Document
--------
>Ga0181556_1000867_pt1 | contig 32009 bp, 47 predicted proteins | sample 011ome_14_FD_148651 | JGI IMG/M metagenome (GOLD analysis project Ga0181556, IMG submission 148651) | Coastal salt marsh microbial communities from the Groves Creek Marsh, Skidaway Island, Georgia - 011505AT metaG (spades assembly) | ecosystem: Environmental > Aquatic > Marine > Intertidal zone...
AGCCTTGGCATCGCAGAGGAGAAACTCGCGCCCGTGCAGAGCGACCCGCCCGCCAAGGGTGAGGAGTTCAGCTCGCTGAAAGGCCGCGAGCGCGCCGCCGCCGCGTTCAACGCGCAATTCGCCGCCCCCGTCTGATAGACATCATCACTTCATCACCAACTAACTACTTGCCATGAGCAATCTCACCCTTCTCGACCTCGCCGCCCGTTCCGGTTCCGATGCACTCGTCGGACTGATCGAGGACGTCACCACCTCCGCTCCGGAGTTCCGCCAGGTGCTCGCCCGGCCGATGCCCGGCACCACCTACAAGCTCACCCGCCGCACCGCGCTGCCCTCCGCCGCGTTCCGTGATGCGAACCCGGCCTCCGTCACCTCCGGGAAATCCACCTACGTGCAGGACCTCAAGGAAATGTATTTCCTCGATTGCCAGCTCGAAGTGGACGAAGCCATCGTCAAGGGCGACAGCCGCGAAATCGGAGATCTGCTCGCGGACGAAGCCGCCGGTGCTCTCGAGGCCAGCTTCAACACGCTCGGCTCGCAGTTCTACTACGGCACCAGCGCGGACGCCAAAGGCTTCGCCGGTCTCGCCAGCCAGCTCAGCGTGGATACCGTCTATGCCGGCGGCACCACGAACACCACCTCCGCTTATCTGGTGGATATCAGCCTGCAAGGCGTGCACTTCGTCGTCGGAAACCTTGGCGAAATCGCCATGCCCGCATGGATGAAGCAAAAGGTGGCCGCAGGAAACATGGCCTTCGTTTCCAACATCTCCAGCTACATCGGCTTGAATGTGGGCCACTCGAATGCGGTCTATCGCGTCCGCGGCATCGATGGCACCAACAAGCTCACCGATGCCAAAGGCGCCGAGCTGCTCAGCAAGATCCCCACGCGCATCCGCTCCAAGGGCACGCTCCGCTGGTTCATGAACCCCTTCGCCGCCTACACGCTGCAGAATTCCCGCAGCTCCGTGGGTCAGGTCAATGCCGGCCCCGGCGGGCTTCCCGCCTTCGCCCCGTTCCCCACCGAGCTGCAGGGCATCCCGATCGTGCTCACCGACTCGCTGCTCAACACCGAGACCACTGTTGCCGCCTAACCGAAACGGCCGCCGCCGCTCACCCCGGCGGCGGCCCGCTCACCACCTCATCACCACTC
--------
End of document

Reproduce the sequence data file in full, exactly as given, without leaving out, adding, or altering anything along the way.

>Ga0181556_1000867_pt1 | contig 32009 bp, 47 predicted proteins | sample 011ome_14_FD_148651 | JGI IMG/M metagenome (GOLD analysis project Ga0181556, IMG submission 148651) | Coastal salt marsh microbial communities from the Groves Creek Marsh, Skidaway Island, Georgia - 011505AT metaG (spades assembly) | ecosystem: Environmental > Aquatic > Marine > Intertidal zone...
AGCCTTGGCATCGCAGAGGAGAAACTCGCGCCCGTGCAGAGCGACCCGCCCGCCAAGGGTGAGGAGTTCAGCTCGCTGAAAGGCCGCGAGCGCGCCGCCGCCGCGTTCAACGCGCAATTCGCCGCCCCCGTCTGATAGACATCATCACTTCATCACCAACTAACTACTTGCCATGAGCAATCTCACCCTTCTCGACCTCGCCGCCCGTTCCGGTTCCGATGCACTCGTCGGACTGATCGAGGACGTCACCACCTCCGCTCCGGAGTTCCGCCAGGTGCTCGCCCGGCCGATGCCCGGCACCACCTACAAGCTCACCCGCCGCACCGCGCTGCCCTCCGCCGCGTTCCGTGATGCGAACCCGGCCTCCGTCACCTCCGGGAAATCCACCTACGTGCAGGACCTCAAGGAAATGTATTTCCTCGATTGCCAGCTCGAAGTGGACGAAGCCATCGTCAAGGGCGACAGCCGCGAAATCGGAGATCTGCTCGCGGACGAAGCCGCCGGTGCTCTCGAGGCCAGCTTCAACACGCTCGGCTCGCAGTTCTACTACGGCACCAGCGCGGACGCCAAAGGCTTCGCCGGTCTCGCCAGCCAGCTCAGCGTGGATACCGTCTATGCCGGCGGCACCACGAACACCACCTCCGCTTATCTGGTGGATATCAGCCTGCAAGGCGTGCACTTCGTCGTCGGAAACCTTGGCGAAATCGCCATGCCCGCATGGATGAAGCAAAAGGTGGCCGCAGGAAACATGGCCTTCGTTTCCAACATCTCCAGCTACATCGGCTTGAATGTGGGCCACTCGAATGCGGTCTATCGCGTCCGCGGCATCGATGGCACCAACAAGCTCACCGATGCCAAAGGCGCCGAGCTGCTCAGCAAGATCCCCACGCGCATCCGCTCCAAGGGCACGCTCCGCTGGTTCATGAACCCCTTCGCCGCCTACACGCTGCAGAATTCCCGCAGCTCCGTGGGTCAGGTCAATGCCGGCCCCGGCGGGCTTCCCGCCTTCGCCCCGTTCCCCACCGAGCTGCAGGGCATCCCGATCGTGCTCACCGACTCGCTGCTCAACACCGAGACCACTGTTGCCGCCTAACCGAAACGGCCGCCGCCGCTCACCCCGGCGGCGGCCCGCTCACCACCTCATCACCACTC